In 1969, Maarten and Reina van Bommel-van Dam, living in Amsterdam, give a collection of modern art, comprised of over 1,100 objects, to the city of Venlo on the condition that the council houses the collection in a museum, and finds a suitable home for its founders. This gift eventually leads to the opening of the first museum of modern art in the province of Limburg in 1971.

MAARTEN & REINA VAN BOMMEL-VAN DAM The original collection that was handed over in 1969 contains works of art that, however different each character, have one thing in common: they truly belong to the collectors. They were the ones who acquired the pieces at exhibitions, auctions, galleries, and workshops, and who, on their continued search for personal experiences, let themselves be seduced by each individual work. This could be anything from an abstract painting by Kees van Bohemen to an Ibo mask by the Nigerian Mmwobond, from a still life by Amsterdam-based Maria Vos to a woodcut by Hokusai, or even an iron assembly by Frans de Boer-Lichtveld. The couple has never collected using a certain system. The transfer of the collection in 1971 also meant the active collecting was taken over by the city of Venlo as well. But even then, the Van Bommels did not stop their collecting activities, and thus, in 1984, the private collection that had grown to the size of over 400 pieces was accomodated at the Van Bommel van Dam Foundation. A collection that was given to Venlo city as a loan, and that was to be added to the gift from 1969.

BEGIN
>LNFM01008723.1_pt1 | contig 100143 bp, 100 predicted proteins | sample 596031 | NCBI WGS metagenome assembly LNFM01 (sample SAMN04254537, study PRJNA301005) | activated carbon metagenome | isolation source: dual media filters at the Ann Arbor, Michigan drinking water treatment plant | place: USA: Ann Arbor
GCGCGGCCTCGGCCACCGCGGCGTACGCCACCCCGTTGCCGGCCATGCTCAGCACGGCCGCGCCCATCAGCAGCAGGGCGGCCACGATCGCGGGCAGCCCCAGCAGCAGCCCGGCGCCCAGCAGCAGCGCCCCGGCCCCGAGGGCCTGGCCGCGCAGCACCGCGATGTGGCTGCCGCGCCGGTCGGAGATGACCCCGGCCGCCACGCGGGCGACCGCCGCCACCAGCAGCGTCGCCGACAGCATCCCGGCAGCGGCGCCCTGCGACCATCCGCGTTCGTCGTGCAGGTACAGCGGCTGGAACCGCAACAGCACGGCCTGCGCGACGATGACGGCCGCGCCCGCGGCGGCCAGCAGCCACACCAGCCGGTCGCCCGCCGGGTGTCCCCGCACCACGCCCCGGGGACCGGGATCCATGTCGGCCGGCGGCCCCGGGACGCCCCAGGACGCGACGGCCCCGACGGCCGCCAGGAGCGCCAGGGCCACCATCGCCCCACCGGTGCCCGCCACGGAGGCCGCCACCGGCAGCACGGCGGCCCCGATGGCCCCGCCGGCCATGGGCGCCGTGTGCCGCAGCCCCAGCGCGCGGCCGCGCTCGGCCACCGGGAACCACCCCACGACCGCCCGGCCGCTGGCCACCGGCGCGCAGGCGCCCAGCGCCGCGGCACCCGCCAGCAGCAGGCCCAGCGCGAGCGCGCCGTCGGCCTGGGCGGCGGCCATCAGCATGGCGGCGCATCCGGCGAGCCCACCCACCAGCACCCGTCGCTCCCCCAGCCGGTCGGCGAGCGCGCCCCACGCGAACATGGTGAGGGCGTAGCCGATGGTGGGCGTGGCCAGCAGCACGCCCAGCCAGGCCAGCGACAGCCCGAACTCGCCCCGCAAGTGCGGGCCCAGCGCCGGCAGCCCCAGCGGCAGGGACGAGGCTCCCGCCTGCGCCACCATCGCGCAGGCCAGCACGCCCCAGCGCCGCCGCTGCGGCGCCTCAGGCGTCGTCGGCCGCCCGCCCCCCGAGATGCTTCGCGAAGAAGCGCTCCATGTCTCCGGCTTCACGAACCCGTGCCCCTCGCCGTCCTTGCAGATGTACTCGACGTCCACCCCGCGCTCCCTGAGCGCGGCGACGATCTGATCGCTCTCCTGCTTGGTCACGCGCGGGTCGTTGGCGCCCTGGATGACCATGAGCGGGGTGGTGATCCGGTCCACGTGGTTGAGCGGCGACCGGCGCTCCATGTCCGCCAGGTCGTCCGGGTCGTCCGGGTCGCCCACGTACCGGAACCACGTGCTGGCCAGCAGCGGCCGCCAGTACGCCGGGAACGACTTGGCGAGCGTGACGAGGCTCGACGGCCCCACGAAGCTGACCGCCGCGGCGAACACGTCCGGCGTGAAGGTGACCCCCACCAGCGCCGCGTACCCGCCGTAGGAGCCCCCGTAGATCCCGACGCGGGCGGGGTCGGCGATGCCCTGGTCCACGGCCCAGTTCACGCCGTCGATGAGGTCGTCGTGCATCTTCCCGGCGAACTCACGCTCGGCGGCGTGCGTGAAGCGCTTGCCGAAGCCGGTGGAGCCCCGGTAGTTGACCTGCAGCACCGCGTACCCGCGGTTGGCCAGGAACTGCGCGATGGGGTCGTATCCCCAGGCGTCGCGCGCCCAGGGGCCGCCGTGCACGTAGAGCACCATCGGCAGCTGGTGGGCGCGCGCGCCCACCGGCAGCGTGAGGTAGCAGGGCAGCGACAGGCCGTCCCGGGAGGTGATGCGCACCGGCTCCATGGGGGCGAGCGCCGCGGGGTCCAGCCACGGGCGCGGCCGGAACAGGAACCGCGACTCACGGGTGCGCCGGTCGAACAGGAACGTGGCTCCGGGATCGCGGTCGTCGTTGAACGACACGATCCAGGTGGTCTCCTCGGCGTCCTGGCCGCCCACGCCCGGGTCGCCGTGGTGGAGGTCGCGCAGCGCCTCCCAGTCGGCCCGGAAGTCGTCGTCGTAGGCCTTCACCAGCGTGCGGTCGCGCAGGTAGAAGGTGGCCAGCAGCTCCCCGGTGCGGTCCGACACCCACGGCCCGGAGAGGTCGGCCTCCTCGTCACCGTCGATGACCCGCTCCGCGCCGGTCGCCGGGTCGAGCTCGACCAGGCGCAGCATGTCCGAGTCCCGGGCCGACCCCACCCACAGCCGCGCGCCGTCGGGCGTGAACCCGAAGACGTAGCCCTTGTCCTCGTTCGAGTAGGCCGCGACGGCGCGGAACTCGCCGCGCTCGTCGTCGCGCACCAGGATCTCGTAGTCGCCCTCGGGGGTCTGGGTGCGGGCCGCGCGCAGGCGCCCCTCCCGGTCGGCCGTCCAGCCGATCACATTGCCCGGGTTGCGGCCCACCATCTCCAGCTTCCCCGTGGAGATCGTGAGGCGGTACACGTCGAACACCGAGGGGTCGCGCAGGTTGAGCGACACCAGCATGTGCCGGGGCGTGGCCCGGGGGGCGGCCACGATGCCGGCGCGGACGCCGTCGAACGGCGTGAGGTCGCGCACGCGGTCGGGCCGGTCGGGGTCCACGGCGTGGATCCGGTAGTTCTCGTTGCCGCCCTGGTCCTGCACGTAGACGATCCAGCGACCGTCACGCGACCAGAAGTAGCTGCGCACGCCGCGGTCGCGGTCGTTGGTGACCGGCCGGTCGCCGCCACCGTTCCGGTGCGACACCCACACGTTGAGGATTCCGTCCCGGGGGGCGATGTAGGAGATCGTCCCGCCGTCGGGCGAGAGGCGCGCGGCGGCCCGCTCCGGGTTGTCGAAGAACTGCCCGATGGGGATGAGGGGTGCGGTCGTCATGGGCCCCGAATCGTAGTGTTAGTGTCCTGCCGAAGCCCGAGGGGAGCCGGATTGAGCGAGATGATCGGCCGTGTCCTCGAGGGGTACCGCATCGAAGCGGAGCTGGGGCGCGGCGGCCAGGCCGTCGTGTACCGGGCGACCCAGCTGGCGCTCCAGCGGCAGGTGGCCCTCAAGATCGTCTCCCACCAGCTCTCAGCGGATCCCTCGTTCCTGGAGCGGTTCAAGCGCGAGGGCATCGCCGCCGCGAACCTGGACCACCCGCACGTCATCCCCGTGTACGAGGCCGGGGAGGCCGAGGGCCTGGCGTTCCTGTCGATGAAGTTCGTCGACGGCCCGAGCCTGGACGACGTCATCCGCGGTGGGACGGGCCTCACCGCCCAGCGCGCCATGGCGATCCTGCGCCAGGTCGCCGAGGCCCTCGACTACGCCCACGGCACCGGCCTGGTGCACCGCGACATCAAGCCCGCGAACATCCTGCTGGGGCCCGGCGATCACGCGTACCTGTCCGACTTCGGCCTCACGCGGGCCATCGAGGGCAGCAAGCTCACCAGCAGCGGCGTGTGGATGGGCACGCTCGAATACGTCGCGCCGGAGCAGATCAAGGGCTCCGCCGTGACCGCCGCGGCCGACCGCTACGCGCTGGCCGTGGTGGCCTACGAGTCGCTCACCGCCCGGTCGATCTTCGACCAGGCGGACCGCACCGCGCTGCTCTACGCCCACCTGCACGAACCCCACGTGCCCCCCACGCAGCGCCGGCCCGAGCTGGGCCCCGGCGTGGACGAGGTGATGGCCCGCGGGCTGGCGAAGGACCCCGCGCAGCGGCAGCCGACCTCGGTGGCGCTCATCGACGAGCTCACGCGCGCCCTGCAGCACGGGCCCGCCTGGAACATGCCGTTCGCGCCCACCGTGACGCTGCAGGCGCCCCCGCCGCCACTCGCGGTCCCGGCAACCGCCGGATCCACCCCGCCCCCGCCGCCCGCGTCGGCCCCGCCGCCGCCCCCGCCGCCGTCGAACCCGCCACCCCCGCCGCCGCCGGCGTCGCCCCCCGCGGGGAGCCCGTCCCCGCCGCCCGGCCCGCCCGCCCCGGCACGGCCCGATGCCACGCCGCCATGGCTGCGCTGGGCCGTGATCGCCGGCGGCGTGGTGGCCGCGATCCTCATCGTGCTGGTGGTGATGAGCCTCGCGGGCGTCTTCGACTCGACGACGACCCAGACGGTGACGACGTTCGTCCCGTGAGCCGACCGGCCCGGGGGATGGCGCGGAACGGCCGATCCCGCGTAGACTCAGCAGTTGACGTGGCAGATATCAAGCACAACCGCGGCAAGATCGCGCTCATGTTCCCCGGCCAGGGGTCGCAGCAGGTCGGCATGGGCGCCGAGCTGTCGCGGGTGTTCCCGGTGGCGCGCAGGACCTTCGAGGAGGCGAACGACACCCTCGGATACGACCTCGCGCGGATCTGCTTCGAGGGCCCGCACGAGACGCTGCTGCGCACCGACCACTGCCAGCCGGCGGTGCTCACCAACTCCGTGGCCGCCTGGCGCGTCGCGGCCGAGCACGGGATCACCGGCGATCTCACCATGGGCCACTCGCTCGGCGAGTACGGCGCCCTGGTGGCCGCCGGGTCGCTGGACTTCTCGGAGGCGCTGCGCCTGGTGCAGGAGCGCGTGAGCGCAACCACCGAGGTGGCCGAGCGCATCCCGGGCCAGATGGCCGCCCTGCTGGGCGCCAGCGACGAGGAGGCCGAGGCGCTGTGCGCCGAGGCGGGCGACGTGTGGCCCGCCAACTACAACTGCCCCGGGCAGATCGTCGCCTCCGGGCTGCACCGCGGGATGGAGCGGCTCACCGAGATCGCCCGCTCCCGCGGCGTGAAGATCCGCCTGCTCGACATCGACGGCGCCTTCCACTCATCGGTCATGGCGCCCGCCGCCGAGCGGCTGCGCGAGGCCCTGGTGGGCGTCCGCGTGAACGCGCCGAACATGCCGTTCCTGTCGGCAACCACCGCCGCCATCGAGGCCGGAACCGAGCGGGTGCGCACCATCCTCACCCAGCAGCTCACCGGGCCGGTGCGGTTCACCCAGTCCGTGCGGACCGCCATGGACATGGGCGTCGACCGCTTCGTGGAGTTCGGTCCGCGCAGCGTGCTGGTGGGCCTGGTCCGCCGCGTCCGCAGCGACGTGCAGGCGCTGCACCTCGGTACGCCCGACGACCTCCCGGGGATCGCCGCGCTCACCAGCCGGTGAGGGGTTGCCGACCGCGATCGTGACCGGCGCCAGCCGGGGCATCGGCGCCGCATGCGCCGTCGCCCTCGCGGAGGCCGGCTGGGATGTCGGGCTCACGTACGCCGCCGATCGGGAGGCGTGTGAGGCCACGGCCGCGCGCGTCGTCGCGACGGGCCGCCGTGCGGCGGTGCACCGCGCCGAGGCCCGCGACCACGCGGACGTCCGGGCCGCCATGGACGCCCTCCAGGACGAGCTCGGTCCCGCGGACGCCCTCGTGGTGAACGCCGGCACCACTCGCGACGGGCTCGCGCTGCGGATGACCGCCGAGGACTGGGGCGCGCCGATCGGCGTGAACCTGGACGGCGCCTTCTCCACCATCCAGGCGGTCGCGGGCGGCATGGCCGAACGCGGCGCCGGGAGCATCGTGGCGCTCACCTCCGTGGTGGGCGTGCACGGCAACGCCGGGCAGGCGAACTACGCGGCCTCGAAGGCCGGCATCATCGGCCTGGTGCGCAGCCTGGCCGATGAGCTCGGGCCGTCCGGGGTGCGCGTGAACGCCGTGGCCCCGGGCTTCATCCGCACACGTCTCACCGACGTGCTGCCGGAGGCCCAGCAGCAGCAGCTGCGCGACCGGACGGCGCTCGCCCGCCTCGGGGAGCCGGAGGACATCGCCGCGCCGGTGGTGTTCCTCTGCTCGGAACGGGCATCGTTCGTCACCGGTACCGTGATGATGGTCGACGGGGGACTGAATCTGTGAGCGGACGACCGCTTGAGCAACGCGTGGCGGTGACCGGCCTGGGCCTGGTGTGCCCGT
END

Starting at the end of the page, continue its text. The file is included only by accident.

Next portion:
EXPANSION OF THE ART COLLECTION At the start, the procurement policy was primarily aimed at artists from the primary collection. After the opening of the museum, director Lei Alberigs, and his successor Thei Voragen, expanded the collection that was built up in Northern Holland; they acquired art from the COBRA movement, the informal art, the ZERO movement, and the material painting art. They managed to collect a qualitatively strong subcollection by, amongst others, Armando, Bram Bogart, Edgar Fernhout, Jan Schoonhoven, and Jaap Wagemaker, who can be seen as special in the Netherlands due to their completeness and the presence of early work. They, furthermore, also invest in a wider and more complete representation of contemporary visual art from Limburg. Especially under Voragen, the distinctive subcollection of post-war and, predominantly, Limburgian painters growed a lot, with Pieter Defesche, Jef Diederen, Ger Lataster, Lei Molin, and Pierre van Soest as its most notable contributors. Successor Rick Vercauteren also viewed expanding the collection as one of his main tasks, and continued with the collection areas of the original collection as his inspiration. Today, the purchasing policy is still mainly focused on Dutch painting and works on paper, always keeping the existing collection in mind. Cohesion is created between different parts of the collection thanks to the long-term focus on artists who are actively engaged with society and who are commited individuals with their own distinct visual language and hand. Limburg is expressly not forgotten. There is a growing attention for discerning representatives from the younger generations, and current developments in the visual art world. The photography subcollection is growing substantially as well. In the meantime, the area in which art is collected has expanded towards Germany, and, more moderately so, Belgium.

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